“Internet time.” There’s a phrase you don’t hear much anymore.
Remember before Y2K when the Information Superhighway was leveraging the New Economy outside the box toward a tipping point that would synergize a paradigm shift in which dot-com companies could gain enough traction to get eyeballs and harness mindshare?
Yeah, unfortunately, I remember that too. Though much else seems to have fallen by the wayside, the attitude that we’re operating on “internet time” – that there is something unique about our current pace of change – has endured. But amid all the Sturm und Drang, one thing seems to remain stable in pay-per-click advertising for most keywords: the ‘Bid vs. CPC’ relationship.
The stability of this relationship can be verified, both with actual performance data and with Google’s Bid Simulator (GBS). For each word that gets sufficient traffic (about 20 clicks per week), Google gives estimates for 3 to 7 possible bids of weekly Cost and weekly Click volume. By dividing these values, we can obtain an estimate of the CPC at each of those bids. These numbers are updated daily based on all of the previous 7 days’ searches related to that keyword, regardless of whether or not your ad was shown.
The graph below shows all of GBS’s estimates as orange squares of ‘CPC vs. bid’ for a single two-word broad-match keyword from August 1 through December 31, 2010 (153 days, for a total of almost 800 bid-CPC pairs). This period includes the launch of Google Instant (September 8, 2010) as well as Thanksgiving (November 25) and Christmas (December 25). It also shows the actual CPCs, as blue circles, for each day. (In cases where the bid changed during the course of the day, the bids have been averaged accounting for the fact that traffic volumes are higher at certain times of the day compared to others.)
(The gray line marks where the CPC is equal to the bid. Due to the second-price mechanism of Google’s ad placement system, CPCs must fall below this line.)
Notice that the actual CPCs tend to fall along the range of CPCs estimated for various bids by the GBS. Only about a dozen days were exceptions, including Christmas Day, although most of these “exceptional” days were fairly ordinary: Friday December 3rd is among them, as is Thursday August 12th, for example. Thanksgiving and the launch of Google Instant were not.
Fitting regression lines to each data set, we find that they are nearly identical.
The fact that Google happened to provide multiple estimates at a bid of $3.60 (which has created a vertical feature on the graph) allows us to easily gauge the range of CPCs possible at that bid, with the lowest being about $2.37/click and the highest being about $2.74. So, were we to bid $3.60 for this keyword and use the regression as a guideline, we’d likely know our CPC to within 10%. (In fact, the higher-end of this range occurred in August, the middle in September, and the lower end after that. So, if we took the current date into account as well, we’d be able to estimate our CPC even more accurately.)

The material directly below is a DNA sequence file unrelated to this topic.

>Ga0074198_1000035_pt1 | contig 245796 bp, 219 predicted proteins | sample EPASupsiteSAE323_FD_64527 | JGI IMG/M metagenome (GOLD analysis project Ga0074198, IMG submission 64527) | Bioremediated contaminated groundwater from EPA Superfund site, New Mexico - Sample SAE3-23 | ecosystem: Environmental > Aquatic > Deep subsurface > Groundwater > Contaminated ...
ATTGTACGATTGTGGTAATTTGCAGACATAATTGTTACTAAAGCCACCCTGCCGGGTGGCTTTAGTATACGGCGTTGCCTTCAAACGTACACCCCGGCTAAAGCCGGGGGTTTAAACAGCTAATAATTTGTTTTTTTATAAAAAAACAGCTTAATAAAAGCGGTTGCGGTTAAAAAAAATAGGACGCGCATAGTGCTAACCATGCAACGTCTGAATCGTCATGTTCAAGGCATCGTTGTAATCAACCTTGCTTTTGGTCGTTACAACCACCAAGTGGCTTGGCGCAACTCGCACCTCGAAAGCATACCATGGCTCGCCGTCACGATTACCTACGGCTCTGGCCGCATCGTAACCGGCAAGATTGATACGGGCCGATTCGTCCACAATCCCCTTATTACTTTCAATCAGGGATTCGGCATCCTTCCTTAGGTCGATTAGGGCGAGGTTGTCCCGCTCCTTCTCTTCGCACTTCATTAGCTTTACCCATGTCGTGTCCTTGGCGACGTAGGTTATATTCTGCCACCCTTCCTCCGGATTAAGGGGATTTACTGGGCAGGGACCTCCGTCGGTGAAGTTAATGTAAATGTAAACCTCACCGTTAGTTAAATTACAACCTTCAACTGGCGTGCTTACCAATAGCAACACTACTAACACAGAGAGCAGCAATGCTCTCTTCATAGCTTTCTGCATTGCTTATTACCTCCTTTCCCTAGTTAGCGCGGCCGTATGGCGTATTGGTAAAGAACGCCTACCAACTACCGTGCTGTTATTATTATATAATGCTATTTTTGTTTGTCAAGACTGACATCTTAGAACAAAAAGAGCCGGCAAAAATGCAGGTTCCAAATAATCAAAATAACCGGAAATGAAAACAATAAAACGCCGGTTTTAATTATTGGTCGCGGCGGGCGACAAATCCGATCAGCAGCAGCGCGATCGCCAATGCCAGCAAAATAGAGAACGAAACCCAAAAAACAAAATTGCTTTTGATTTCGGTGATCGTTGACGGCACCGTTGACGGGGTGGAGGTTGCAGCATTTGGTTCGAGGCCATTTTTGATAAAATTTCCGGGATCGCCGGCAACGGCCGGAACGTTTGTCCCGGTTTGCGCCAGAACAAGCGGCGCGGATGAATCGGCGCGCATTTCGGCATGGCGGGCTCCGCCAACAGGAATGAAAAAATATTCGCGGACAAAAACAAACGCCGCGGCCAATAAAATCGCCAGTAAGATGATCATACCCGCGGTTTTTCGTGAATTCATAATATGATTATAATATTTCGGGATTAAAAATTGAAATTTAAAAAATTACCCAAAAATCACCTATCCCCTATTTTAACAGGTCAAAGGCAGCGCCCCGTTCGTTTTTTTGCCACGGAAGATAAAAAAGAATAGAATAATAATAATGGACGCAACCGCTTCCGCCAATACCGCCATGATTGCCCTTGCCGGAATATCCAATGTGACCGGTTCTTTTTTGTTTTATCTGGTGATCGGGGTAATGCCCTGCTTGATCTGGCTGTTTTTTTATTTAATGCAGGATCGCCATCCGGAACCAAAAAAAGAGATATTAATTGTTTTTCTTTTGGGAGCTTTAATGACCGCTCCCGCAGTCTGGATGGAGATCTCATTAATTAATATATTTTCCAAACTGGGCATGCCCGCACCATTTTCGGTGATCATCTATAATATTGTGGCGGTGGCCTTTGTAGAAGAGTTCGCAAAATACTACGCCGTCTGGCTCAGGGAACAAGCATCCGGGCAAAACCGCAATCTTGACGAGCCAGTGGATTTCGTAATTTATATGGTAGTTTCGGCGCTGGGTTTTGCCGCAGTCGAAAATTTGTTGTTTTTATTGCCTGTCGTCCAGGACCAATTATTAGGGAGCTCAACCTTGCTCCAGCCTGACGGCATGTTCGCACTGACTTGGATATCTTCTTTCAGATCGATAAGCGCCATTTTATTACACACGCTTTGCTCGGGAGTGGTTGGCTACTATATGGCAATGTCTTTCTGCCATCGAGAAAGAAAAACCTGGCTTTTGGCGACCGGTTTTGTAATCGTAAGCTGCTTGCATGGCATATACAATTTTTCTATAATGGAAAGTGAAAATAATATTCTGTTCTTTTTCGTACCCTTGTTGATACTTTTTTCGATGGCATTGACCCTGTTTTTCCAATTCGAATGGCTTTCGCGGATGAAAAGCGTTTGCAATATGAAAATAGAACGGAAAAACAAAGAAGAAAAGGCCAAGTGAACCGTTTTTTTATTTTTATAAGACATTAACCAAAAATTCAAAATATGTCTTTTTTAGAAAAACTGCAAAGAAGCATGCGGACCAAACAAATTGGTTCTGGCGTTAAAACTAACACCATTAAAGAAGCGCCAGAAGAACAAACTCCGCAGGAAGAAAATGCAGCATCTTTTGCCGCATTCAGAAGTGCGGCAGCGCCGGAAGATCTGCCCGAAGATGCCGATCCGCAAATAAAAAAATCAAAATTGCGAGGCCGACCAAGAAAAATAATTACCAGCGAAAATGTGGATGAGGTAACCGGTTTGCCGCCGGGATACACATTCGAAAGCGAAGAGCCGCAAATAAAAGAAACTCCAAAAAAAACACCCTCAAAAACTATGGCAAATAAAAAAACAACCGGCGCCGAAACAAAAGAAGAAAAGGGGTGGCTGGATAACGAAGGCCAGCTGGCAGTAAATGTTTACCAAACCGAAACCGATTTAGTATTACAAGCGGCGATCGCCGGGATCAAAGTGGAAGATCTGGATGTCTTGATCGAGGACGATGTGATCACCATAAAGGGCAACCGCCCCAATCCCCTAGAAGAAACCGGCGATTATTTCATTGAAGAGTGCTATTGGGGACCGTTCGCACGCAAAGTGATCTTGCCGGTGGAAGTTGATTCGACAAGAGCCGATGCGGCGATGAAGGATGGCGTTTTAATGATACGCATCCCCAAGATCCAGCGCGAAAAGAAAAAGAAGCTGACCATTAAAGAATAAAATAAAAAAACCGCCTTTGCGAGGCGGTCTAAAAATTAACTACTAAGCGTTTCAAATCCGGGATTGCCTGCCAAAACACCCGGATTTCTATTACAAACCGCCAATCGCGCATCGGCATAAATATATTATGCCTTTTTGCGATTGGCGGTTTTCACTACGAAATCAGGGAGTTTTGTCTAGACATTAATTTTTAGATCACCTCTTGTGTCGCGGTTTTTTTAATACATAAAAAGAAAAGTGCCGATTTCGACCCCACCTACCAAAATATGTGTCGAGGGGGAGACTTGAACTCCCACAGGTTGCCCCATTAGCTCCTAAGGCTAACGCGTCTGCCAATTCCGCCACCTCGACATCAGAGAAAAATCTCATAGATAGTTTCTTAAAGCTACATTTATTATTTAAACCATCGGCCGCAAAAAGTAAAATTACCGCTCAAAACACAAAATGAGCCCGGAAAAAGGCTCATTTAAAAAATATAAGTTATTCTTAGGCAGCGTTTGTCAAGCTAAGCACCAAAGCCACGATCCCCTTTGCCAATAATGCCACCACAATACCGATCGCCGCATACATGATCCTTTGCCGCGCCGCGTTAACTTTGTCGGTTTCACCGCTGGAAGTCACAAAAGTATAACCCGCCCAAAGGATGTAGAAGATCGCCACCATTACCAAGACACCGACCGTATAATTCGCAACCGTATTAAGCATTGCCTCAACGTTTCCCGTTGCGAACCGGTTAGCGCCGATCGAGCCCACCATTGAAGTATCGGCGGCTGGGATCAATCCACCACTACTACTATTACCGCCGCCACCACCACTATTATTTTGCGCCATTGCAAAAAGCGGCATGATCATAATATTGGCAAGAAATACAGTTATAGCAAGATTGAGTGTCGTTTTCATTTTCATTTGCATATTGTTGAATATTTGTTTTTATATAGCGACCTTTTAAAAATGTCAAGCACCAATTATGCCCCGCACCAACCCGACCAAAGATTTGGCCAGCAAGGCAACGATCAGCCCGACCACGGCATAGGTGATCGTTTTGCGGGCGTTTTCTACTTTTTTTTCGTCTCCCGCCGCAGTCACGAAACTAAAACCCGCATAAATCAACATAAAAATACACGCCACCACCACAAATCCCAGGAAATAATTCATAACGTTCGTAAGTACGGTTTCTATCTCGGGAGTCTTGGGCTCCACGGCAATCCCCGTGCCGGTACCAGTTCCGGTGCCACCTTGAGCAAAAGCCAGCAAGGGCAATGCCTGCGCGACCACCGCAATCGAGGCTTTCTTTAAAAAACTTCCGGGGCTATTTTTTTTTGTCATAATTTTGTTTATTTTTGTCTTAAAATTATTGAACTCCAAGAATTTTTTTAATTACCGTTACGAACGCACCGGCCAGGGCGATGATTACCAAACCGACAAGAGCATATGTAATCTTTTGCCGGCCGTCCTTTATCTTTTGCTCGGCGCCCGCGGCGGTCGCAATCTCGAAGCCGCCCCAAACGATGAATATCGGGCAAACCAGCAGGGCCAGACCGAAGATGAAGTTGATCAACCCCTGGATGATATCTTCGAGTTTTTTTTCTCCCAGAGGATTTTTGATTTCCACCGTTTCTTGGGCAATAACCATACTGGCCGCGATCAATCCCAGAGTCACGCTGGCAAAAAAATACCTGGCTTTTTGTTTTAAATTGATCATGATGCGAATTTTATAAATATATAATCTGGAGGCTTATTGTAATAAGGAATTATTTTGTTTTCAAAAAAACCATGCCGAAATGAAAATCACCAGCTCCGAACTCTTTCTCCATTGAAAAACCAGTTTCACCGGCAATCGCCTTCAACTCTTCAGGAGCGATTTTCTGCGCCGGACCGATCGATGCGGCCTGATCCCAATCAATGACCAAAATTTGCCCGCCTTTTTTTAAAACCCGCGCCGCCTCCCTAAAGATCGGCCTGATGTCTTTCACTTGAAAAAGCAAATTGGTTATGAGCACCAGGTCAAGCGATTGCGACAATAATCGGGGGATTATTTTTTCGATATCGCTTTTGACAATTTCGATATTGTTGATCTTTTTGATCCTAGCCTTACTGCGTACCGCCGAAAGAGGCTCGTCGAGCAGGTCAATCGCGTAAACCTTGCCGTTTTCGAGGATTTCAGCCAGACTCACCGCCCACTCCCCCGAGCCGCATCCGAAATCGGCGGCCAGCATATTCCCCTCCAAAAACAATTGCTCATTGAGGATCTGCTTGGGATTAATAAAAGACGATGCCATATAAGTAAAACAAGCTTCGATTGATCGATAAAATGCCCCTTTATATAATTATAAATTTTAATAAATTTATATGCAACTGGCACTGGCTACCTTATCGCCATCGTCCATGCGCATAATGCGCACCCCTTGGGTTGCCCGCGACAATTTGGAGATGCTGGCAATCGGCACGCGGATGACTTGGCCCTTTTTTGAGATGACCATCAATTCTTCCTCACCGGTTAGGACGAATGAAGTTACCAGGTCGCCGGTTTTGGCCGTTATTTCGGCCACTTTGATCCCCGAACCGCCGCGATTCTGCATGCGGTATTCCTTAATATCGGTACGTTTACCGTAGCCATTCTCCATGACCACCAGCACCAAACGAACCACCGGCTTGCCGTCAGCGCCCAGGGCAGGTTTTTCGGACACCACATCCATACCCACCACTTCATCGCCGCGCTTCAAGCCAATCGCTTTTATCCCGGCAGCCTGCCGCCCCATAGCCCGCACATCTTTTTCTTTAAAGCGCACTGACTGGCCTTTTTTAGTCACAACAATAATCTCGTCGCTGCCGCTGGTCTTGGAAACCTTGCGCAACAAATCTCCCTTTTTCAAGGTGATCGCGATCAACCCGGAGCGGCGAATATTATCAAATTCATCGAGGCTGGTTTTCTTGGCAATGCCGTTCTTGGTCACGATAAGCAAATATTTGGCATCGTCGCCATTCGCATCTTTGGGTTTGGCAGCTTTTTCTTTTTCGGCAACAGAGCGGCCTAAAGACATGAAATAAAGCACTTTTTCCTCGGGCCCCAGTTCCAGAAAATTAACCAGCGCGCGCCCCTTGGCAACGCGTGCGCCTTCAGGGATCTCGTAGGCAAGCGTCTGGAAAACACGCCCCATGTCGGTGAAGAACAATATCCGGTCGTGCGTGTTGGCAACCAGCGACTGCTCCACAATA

Since the GBS’s estimates are derived from the previous 7 days’ search behavior, it might not be surprising that they would resemble actual performance so closely. A more interesting investigation would take Bid Simulator estimates from earlier in time and compare them to actual performance much later in time.
In the graph below, GBS estimates were taken on August 8 (covering the period from August 1st though the 7th) and a regression line fit through them. These GBS estimates covered a suggested bid range from just under $2/click to about $5/click (not shown). The keyword was a six-letter term ending in ‘s’, broad match, and could be interpreted as either a plural noun or a verb (like “dances” or “pilots”). Actual performance data is also plotted for the months of November and December, and a regression curve was fit through these points. Again, the two regressions are in close agreement. (In this case, Christmas and Thanksgiving Days were not exceptions.)
Please note that there is nothing special about the date in August I have selected nor the months of November and December. When all of the GBS estimates are plotted along with all of the performance data, the results look much like in the first graph. The lesson is: essentially any single set of GBS estimates of ‘CPC vs. bid’ from, say, the month of August is still a reasonable set several months later, despite major holidays and the launch of Google Instant.
In this case, there was a period of several days throughout the August to December period in which the bid was set at $2.50, which allows us to gauge the variability in CPCs for a constant bid. This bid resulted in CPCs from $1.61 in late October to $1.90 in early December. So again, when the regression relationship is known, selecting a given bid specifies the CPC to within 10% (and even closer when the specific date is taken into account).
Above I have only shown two cases, but I have looked at literally hundreds and the results are essentially the same in each one (though there are cases where the CPC variability is larger). So, when it comes to the ‘bid-CPC’ relationship for bidding on keywords, “internet time” simply means that things are very stable over the period of weeks and months, despite holidays and major changes to Google’s algorithms and user interface.